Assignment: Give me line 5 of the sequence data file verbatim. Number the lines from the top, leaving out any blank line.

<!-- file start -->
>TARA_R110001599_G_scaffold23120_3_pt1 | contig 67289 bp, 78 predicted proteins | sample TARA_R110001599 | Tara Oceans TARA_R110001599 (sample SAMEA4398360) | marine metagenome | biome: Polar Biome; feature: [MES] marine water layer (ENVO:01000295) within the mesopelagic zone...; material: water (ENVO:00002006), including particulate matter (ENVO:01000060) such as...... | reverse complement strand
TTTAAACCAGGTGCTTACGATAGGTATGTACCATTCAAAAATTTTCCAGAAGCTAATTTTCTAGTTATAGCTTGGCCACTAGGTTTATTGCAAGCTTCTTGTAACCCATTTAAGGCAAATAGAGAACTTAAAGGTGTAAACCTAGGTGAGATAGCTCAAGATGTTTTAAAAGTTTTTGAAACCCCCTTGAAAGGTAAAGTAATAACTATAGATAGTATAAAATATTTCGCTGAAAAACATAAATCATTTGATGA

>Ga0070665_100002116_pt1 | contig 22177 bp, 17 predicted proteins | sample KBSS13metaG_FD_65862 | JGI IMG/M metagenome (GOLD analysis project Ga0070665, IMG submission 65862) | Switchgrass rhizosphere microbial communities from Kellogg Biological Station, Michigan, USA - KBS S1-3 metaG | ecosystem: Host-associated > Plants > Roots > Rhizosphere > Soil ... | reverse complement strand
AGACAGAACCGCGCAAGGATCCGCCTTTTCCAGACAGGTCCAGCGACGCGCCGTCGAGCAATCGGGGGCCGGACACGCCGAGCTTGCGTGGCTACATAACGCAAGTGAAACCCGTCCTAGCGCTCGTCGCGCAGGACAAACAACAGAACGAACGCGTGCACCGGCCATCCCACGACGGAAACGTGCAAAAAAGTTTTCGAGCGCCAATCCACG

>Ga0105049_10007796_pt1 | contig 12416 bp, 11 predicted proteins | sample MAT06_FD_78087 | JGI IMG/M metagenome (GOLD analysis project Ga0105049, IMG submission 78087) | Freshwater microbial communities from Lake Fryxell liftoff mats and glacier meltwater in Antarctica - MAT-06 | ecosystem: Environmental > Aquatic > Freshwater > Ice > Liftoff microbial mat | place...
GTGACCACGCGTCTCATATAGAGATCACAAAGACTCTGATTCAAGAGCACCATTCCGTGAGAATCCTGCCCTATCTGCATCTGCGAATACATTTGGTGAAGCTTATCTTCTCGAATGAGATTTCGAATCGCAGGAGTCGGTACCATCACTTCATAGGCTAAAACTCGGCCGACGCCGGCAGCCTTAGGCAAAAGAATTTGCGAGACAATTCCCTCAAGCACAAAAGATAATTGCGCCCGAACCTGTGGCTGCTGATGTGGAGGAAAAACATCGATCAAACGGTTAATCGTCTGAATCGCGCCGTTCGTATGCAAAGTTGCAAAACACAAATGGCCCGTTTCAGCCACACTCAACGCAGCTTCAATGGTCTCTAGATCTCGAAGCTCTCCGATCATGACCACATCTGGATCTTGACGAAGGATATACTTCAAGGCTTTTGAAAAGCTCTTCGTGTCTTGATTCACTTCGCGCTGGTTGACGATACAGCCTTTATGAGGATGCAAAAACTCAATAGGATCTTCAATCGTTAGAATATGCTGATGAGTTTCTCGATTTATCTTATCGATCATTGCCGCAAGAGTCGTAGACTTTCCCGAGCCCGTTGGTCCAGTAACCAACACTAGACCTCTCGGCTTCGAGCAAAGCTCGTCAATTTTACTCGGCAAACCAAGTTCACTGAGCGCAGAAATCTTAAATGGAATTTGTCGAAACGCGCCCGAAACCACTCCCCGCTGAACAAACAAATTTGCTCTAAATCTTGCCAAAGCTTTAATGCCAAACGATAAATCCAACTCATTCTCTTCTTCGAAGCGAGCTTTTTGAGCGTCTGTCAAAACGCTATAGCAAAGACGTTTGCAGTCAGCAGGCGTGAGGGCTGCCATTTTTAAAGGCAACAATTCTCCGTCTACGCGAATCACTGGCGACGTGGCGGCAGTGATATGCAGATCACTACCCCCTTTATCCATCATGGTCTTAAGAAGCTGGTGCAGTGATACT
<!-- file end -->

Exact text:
>Ga0105049_10007796_pt1 | contig 12416 bp, 11 predicted proteins | sample MAT06_FD_78087 | JGI IMG/M metagenome (GOLD analysis project Ga0105049, IMG submission 78087) | Freshwater microbial communities from Lake Fryxell liftoff mats and glacier meltwater in Antarctica - MAT-06 | ecosystem: Environmental > Aquatic > Freshwater > Ice > Liftoff microbial mat | place...